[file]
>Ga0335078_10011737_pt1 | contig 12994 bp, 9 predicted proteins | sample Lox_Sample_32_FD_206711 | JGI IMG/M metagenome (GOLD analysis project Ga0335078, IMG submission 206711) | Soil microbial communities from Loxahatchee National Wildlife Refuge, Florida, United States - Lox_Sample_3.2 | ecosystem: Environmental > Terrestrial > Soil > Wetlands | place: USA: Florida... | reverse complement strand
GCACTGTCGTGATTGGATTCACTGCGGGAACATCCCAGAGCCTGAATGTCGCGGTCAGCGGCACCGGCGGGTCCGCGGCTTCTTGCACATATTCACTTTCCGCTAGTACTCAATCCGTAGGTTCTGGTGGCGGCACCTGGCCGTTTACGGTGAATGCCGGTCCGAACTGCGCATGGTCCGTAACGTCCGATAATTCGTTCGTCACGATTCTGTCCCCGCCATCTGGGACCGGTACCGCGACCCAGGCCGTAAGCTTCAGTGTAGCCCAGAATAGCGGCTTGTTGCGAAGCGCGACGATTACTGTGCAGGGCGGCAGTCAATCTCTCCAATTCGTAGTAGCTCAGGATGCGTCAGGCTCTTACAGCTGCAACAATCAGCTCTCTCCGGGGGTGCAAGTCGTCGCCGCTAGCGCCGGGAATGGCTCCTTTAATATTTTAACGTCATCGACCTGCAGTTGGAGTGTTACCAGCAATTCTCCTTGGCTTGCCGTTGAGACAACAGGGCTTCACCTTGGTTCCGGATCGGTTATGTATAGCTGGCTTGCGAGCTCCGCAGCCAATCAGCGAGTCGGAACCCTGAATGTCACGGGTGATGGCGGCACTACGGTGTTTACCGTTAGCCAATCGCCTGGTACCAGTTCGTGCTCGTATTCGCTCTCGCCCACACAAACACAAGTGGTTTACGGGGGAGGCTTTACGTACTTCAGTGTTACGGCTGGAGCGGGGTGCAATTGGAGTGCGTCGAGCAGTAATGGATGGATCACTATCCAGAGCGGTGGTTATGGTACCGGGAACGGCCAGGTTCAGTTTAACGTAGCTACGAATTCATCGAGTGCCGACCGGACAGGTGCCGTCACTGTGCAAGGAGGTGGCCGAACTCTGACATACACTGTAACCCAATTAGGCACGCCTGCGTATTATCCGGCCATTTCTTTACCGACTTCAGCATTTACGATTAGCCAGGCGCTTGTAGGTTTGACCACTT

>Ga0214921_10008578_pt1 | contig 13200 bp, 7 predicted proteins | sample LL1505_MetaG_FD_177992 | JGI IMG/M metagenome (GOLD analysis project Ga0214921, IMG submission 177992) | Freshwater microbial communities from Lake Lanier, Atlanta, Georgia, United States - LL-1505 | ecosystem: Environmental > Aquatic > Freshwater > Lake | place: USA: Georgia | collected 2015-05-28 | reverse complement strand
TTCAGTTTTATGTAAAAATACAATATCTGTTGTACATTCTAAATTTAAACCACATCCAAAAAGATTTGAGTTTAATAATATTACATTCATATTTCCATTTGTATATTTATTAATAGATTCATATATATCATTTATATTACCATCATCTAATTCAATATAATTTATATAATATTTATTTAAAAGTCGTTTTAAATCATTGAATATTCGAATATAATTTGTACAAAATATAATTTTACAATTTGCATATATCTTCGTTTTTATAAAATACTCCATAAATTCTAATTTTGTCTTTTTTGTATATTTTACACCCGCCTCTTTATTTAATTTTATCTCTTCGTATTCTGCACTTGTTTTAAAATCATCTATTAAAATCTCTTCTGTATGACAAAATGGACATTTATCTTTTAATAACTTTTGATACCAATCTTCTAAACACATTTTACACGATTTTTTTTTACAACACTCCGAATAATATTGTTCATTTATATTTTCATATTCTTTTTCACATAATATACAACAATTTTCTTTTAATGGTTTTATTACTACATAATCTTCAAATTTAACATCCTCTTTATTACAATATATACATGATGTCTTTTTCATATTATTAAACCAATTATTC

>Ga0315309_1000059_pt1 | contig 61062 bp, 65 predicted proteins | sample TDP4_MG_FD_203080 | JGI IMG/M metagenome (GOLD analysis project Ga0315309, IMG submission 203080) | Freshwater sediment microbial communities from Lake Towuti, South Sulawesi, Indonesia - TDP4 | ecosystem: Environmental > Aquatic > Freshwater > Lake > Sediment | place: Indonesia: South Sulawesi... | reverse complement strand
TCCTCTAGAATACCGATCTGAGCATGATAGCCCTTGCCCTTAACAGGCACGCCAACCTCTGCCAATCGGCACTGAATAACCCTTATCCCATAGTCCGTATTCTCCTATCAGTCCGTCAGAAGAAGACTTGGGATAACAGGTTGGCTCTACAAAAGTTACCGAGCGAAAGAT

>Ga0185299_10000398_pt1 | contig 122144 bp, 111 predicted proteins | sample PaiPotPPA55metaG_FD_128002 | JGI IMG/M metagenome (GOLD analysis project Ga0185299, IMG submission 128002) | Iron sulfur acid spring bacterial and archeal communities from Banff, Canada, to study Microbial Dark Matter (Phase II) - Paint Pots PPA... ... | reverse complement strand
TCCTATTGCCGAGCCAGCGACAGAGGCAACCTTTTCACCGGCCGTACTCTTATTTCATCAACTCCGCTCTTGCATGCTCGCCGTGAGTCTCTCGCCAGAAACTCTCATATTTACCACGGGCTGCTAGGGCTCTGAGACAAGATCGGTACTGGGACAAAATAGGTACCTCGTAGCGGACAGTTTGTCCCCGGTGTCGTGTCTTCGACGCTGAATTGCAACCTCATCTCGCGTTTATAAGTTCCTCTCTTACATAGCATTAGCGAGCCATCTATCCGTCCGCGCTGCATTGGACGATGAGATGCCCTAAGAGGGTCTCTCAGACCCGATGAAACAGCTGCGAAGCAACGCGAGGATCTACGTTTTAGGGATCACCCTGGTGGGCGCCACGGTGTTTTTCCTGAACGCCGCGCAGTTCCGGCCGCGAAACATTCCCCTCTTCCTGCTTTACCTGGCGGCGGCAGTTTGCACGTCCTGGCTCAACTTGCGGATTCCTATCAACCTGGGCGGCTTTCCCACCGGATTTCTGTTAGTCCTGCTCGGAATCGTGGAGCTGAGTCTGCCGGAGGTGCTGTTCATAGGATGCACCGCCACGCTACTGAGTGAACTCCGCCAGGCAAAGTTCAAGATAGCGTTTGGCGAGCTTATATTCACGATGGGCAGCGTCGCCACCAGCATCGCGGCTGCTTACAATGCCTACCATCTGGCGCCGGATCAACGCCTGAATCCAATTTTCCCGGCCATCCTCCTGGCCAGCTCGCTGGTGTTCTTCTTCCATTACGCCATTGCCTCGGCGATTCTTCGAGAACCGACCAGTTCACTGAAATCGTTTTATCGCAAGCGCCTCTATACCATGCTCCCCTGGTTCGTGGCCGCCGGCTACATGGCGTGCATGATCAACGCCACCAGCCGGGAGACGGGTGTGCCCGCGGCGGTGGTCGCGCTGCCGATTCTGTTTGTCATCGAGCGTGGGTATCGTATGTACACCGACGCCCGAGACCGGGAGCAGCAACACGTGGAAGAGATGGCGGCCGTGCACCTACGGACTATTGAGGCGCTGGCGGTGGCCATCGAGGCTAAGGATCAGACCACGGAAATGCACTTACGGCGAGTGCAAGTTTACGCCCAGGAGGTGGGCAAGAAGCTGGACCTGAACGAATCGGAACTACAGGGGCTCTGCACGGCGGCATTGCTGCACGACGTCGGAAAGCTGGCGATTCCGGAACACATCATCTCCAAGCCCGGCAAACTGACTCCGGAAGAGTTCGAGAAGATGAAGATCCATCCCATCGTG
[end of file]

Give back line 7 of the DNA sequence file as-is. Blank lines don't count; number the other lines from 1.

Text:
>Ga0185299_10000398_pt1 | contig 122144 bp, 111 predicted proteins | sample PaiPotPPA55metaG_FD_128002 | JGI IMG/M metagenome (GOLD analysis project Ga0185299, IMG submission 128002) | Iron sulfur acid spring bacterial and archeal communities from Banff, Canada, to study Microbial Dark Matter (Phase II) - Paint Pots PPA... ... | reverse complement strand